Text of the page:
The film even mismanages Bernard Hermann’s masterful score. It’s surprising to me that the filmmakers wanted to give a modern update of Psycho but not do anything about the music. I get that the sound of Psycho is something that is treasured amongst the people who adore this film and I suppose the filmmakers thought that changing it would be a step over the line, however, when you play an unaltered score form the 1960’s over music from the late ’90s, the big differences are going to be heard and it actually comes across as jarring and out of place.
Not that Gus Van Sant tries his hardest to implement his own style, which to some means this isn’t a literal shot for shot remake. The problem is when he implements his style, it deflates the emotional intensity Psycho is built upon. Do fast-moving storm clouds, a dominatrix, and a calf on the road sound like Psycho moments to you. If like me, you answered “hell no” it’s bad news for you because we get these shots as quick subliminals during both the iconic shower scene and the second murder. This film can’t even get the shower scene right! The most sacred scene in the film and you’ve reduced it to something devoid of any increment of horror!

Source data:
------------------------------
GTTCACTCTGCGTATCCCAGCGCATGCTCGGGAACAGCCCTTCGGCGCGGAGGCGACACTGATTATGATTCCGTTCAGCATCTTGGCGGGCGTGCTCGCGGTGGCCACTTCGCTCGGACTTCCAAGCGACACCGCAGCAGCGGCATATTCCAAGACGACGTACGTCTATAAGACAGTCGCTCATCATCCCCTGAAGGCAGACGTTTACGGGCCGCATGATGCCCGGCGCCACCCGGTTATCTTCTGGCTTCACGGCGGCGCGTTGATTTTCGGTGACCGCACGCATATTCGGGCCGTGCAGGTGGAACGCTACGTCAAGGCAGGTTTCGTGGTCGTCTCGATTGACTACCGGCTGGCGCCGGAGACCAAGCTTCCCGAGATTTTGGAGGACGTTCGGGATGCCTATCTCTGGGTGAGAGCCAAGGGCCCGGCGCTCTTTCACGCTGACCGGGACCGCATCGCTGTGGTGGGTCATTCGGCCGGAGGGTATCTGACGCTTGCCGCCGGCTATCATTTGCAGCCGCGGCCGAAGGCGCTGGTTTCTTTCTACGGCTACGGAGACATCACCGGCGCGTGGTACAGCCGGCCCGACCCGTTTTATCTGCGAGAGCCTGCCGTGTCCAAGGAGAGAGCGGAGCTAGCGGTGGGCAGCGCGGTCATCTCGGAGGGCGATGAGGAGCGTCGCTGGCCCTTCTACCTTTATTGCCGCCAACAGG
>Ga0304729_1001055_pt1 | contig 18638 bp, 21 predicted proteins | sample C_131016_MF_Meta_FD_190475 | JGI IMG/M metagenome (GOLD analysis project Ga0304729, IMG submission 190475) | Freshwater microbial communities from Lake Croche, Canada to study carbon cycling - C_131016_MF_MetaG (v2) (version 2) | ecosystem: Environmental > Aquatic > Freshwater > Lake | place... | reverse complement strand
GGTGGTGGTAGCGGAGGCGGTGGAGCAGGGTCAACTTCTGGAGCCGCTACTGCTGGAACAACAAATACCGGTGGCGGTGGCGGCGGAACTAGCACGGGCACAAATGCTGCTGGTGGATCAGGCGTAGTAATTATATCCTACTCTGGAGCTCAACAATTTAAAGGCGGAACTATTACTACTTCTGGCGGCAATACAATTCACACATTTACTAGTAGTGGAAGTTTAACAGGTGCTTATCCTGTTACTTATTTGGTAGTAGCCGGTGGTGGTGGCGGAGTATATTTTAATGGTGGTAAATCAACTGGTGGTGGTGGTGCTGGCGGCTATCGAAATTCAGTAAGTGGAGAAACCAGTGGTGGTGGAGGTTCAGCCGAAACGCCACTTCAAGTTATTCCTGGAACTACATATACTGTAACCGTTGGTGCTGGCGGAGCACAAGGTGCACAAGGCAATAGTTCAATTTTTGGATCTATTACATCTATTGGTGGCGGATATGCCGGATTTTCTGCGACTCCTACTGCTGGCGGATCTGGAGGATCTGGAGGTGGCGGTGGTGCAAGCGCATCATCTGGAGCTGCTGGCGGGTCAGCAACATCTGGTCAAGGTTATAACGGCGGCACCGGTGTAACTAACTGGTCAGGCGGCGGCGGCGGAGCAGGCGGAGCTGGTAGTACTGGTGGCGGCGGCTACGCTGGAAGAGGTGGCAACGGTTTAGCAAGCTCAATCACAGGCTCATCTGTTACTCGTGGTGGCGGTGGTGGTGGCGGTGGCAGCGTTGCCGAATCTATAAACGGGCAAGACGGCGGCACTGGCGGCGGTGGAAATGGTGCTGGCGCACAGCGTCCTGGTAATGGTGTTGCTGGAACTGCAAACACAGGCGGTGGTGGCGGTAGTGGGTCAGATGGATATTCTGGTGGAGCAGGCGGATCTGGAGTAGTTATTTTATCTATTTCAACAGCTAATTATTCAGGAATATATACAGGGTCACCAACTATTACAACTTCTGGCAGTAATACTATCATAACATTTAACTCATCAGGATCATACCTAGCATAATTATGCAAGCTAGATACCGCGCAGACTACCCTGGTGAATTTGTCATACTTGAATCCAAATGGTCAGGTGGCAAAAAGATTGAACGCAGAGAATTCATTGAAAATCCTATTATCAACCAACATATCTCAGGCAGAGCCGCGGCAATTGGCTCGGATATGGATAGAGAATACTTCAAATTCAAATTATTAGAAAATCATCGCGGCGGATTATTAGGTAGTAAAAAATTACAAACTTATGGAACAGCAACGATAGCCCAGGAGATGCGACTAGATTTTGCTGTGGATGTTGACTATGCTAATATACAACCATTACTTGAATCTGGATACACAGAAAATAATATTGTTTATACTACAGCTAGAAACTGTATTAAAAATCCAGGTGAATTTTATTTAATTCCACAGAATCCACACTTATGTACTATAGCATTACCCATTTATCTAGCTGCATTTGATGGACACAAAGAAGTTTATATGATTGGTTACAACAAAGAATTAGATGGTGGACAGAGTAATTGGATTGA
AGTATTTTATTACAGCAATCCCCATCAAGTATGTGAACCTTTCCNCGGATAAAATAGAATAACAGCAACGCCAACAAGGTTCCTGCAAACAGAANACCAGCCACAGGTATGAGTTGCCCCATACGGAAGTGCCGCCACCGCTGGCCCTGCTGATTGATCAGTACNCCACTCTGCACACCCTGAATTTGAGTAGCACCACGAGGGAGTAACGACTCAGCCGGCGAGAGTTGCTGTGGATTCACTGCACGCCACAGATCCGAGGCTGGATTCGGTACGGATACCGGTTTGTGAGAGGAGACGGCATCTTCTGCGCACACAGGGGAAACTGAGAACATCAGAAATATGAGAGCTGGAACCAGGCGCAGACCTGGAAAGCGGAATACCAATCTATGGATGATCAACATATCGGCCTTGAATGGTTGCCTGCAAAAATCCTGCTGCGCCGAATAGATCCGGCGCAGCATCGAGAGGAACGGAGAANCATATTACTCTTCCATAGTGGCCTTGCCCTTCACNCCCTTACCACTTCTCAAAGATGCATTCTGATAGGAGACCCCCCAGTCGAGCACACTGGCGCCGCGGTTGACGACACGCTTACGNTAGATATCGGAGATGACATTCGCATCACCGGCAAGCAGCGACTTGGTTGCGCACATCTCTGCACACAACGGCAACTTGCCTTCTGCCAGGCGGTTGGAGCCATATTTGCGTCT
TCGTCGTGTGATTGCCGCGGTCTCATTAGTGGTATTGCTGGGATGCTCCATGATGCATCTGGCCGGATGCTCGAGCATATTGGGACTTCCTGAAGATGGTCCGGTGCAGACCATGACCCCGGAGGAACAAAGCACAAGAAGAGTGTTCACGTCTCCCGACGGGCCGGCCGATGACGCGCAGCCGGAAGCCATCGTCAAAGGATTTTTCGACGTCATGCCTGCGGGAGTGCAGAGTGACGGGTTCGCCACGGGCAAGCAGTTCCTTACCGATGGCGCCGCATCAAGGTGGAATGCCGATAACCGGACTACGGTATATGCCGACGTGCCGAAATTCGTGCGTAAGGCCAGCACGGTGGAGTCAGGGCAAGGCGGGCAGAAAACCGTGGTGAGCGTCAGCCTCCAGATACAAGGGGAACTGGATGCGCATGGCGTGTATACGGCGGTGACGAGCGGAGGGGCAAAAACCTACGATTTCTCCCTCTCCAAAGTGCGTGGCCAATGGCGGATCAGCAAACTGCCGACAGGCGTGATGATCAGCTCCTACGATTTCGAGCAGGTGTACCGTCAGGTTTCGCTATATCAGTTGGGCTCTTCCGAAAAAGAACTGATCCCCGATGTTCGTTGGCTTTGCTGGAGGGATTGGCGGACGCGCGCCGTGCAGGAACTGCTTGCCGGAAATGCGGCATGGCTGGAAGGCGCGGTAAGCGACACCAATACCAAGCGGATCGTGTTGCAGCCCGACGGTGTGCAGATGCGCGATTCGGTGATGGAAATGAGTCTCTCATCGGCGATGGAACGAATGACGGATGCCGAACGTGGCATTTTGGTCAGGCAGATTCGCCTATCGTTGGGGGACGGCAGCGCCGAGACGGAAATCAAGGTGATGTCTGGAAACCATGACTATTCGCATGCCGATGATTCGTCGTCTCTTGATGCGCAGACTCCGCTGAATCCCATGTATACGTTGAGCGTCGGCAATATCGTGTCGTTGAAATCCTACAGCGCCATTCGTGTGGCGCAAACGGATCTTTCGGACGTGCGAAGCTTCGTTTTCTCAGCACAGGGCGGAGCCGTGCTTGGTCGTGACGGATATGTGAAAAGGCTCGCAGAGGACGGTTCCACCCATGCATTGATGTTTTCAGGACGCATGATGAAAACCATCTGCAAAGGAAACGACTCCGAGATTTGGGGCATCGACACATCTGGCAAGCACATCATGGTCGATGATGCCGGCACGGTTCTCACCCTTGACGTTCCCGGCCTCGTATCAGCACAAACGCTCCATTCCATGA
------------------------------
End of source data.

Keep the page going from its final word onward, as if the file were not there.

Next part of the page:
It’s safe to say that shock was never of Gus Van Sant’s side. Whether you’re an avid fan like myself or just know Psycho from word of mouth, everyone is familiar with the story so there’s no real reason to be terrified again by the events that take place. This film feels like it was done as an experiment knowing that it was probably going to fail anyway, which is probably why the film has many filmmaking errors. In the same motel office scene, when Marion and Norman are discussing Norman’s mother, you can hear the cameraman’s footsteps as he pans around Norman. His taxidermy birds are blurred out meaning the composition loses any sort of clear visual intrigue.
I hate Psycho 1998. It should have been a lesson learned that just because you’re making the same classic film, does not mean you are making a classic. It sneaks it subtle changes that feel good in a script but put into practice is a terrible idea and the filmmakers should have identified that from the beginning. Hitchcock was a clever director, he knew how to use elements like shadows in a black and white film and snappy cuts to maximize what he was going for, take that away and what you have is a shell with no substance that completely misses the point of what makes Psycho a classic.